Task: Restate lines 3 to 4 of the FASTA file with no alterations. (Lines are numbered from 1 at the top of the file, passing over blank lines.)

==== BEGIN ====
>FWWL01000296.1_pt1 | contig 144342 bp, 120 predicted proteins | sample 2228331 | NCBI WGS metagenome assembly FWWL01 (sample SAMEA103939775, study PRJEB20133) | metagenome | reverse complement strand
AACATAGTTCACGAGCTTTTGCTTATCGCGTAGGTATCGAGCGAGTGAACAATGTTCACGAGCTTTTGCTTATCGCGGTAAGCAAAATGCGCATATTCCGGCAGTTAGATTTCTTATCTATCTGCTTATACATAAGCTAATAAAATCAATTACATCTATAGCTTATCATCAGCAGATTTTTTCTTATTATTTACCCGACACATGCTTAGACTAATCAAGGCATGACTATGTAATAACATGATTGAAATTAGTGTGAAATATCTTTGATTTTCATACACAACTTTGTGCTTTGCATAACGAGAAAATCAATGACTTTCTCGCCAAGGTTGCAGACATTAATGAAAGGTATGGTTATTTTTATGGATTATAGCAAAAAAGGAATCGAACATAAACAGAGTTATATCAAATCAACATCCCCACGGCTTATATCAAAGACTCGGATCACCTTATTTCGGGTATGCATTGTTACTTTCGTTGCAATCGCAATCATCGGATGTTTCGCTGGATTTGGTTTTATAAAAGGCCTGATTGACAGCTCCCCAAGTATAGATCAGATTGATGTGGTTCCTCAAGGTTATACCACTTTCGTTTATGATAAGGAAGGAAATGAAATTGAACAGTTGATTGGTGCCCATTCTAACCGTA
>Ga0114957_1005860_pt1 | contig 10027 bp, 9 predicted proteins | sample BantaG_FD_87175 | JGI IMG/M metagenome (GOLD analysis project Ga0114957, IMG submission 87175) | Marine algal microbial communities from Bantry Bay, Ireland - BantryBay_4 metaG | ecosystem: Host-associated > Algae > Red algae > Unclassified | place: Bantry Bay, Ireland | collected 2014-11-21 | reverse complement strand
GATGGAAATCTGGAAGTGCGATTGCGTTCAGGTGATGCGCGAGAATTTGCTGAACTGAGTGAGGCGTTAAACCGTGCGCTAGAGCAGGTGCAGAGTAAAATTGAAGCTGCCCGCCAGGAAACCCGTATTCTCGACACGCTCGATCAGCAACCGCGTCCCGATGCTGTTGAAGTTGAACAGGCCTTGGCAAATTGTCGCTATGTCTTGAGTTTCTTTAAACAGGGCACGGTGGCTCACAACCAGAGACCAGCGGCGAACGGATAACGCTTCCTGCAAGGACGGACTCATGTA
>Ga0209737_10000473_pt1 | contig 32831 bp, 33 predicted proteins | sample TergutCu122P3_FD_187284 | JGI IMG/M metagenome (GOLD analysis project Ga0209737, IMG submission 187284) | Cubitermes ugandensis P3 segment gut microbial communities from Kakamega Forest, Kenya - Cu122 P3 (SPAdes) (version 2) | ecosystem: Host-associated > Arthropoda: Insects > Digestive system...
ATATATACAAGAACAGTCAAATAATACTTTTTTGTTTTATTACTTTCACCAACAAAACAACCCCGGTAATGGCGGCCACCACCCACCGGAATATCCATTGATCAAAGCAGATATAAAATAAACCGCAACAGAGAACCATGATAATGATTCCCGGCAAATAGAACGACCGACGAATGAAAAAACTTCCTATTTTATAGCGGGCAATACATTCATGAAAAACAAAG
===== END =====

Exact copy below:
>Ga0114957_1005860_pt1 | contig 10027 bp, 9 predicted proteins | sample BantaG_FD_87175 | JGI IMG/M metagenome (GOLD analysis project Ga0114957, IMG submission 87175) | Marine algal microbial communities from Bantry Bay, Ireland - BantryBay_4 metaG | ecosystem: Host-associated > Algae > Red algae > Unclassified | place: Bantry Bay, Ireland | collected 2014-11-21 | reverse complement strand
GATGGAAATCTGGAAGTGCGATTGCGTTCAGGTGATGCGCGAGAATTTGCTGAACTGAGTGAGGCGTTAAACCGTGCGCTAGAGCAGGTGCAGAGTAAAATTGAAGCTGCCCGCCAGGAAACCCGTATTCTCGACACGCTCGATCAGCAACCGCGTCCCGATGCTGTTGAAGTTGAACAGGCCTTGGCAAATTGTCGCTATGTCTTGAGTTTCTTTAAACAGGGCACGGTGGCTCACAACCAGAGACCAGCGGCGAACGGATAACGCTTCCTGCAAGGACGGACTCATGTA